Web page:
Finance Minister Heng Swee Keat's reassurance, that the forthcoming Budget will look into helping small and medium-sized enterprises (SMEs) during a difficult period, should be read in the right way. Helping them tide over the short term is necessary because external conditions have weakened. Singapore's economic prospects are not immune to the sharp fall in oil prices and global financial market volatility. Manufacturing, which accounts for a fifth of the economy, is expected to stay weak because demand for exports remains depressed. Expectations that the global economy will recover gradually this year are heartening, but SMEs need help to cope with both restructuring and the immediate challenges they are facing.
From a broad perspective, their numerical footprint is immense. Out of 190,000 enterprises in Singapore, 99 per cent are SMEs, and they employ about 70 per cent of the workforce. However, SMEs contributed only about half of the gross domestic product in 2014. Clearly, there is substantial scope for them to increase their contribution to the economy. The key to that effort lies in productivity, which has a direct bearing on Mr Heng's reassurance. Helping SMEs to press ahead in the short term should not translate into giving them crutches for the long term. These firms have to persevere with restructuring themselves through higher productivity, innovation and the search for new markets.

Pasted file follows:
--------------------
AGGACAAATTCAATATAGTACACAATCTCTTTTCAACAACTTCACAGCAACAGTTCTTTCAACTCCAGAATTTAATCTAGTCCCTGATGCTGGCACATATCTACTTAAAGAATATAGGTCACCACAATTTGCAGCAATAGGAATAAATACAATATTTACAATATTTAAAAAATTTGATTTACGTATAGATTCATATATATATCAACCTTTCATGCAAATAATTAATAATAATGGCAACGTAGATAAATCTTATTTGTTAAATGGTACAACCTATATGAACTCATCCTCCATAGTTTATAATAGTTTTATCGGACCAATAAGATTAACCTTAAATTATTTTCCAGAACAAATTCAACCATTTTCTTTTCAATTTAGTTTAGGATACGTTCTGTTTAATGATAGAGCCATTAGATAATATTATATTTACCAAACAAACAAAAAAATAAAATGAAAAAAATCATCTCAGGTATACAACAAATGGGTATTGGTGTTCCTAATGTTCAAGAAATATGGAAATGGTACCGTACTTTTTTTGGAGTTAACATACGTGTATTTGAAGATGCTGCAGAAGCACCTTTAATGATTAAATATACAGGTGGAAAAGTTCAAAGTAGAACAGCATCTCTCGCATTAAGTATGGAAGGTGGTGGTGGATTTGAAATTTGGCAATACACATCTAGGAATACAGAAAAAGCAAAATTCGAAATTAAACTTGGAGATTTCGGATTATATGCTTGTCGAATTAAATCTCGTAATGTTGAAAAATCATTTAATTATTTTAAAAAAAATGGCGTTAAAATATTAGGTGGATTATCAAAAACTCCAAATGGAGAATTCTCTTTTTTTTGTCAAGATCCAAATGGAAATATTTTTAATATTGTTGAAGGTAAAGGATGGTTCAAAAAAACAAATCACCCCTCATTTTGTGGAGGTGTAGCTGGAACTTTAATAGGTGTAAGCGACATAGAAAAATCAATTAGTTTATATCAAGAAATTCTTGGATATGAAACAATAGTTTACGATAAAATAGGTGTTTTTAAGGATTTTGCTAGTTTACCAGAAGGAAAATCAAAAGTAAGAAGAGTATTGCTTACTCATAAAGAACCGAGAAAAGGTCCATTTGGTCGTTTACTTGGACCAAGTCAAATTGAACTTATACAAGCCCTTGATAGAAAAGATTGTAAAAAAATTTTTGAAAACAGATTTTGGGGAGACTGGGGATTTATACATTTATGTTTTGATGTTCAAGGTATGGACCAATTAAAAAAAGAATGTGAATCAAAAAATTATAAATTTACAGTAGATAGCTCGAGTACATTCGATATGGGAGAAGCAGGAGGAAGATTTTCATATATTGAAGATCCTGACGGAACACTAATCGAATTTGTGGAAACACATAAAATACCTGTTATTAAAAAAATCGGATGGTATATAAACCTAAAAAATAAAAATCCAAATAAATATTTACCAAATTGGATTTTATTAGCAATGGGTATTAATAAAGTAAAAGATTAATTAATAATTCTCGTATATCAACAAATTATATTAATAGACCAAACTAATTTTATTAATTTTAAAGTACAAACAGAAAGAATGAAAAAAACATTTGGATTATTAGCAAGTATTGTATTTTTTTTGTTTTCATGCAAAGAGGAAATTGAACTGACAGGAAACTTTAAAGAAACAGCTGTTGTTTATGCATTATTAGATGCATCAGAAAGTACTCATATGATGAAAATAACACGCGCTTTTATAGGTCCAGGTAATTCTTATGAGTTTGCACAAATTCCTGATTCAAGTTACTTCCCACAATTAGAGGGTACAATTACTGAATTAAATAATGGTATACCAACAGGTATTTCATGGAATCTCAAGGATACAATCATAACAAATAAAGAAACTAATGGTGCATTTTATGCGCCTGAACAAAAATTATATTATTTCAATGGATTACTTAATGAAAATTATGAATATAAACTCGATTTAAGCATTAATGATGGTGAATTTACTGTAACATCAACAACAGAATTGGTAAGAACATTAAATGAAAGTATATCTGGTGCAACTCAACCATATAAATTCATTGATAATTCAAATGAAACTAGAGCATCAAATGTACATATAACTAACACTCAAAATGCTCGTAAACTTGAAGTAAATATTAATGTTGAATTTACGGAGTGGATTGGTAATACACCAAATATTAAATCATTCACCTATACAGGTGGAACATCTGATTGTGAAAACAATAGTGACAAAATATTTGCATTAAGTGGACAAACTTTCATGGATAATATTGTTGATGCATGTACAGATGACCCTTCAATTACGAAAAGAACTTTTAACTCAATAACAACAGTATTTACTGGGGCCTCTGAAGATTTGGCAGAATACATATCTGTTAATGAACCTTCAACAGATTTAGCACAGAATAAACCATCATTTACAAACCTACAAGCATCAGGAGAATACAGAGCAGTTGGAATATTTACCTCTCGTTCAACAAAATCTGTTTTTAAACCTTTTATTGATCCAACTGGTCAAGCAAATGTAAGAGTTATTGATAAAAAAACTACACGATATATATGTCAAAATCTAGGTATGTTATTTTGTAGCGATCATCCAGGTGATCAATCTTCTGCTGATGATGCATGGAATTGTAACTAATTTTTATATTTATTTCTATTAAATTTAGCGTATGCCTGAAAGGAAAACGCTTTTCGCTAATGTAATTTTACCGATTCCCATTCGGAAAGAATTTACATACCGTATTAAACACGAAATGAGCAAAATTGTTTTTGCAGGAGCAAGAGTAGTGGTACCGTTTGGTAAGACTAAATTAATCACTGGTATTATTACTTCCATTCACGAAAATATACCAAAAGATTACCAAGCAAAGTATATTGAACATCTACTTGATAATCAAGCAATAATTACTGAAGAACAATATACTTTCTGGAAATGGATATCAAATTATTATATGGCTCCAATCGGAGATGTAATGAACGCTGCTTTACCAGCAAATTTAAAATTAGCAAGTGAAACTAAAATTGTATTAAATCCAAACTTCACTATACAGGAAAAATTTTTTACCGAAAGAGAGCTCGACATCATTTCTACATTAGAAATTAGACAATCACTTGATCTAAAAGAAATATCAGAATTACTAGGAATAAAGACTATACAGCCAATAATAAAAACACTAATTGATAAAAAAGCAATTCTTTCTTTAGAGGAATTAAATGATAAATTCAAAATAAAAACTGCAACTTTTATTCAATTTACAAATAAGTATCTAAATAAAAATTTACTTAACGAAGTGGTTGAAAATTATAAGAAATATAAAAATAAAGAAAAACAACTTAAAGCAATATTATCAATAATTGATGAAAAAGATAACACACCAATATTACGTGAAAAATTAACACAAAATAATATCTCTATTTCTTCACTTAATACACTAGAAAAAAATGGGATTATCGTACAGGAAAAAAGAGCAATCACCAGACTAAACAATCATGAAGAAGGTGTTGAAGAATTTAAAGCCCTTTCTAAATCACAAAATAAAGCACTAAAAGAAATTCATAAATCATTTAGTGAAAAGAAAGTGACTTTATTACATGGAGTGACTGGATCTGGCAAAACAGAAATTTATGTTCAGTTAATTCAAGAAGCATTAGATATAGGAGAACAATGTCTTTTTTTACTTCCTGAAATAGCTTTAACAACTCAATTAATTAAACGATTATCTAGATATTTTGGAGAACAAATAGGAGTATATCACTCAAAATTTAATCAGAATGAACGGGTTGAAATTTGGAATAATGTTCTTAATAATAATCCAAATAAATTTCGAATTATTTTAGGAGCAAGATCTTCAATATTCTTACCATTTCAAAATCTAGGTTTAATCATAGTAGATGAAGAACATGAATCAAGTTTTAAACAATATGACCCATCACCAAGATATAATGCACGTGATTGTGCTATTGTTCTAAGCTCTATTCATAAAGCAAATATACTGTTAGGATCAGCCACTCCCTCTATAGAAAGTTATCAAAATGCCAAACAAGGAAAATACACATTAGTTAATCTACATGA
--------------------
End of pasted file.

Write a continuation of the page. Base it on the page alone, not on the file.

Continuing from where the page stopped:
Government help has been forthcoming, for example, through the provision of restructuring grants. Enterprise development agency Spring Singapore gave out grants to more than 20,000 companies for 22,000 projects last year. This was more than twice the number of firms it had supported in 2014. This support should complement efforts by firms to trim costs and manage manpower more effectively. Indeed, labour and monetary incentives should be channelled to competitive firms, not those sticking to unsustainable old ways of doing business. Companies must sustain the momentum of change by themselves. State help should not merely buy more time for unviable firms as they move towards an inevitable future.
Fiscal prudence, an underlying principle of governance, demands that the Government continue to target support carefully at the most deserving groups. Also, expectations should be moderated because economic slowdown will affect government revenues and Mr Heng cannot rely automatically on budget surpluses accumulated during the past terms of the Government.
Singapore is at a transitional point where the tripartite system must cohere as hard choices are made to move to the next level. The State can help to ease that journey. Labour must keep in step with the changing times. And companies owe it to themselves and their tripartite partners to negotiate the transition nimbly and responsibly.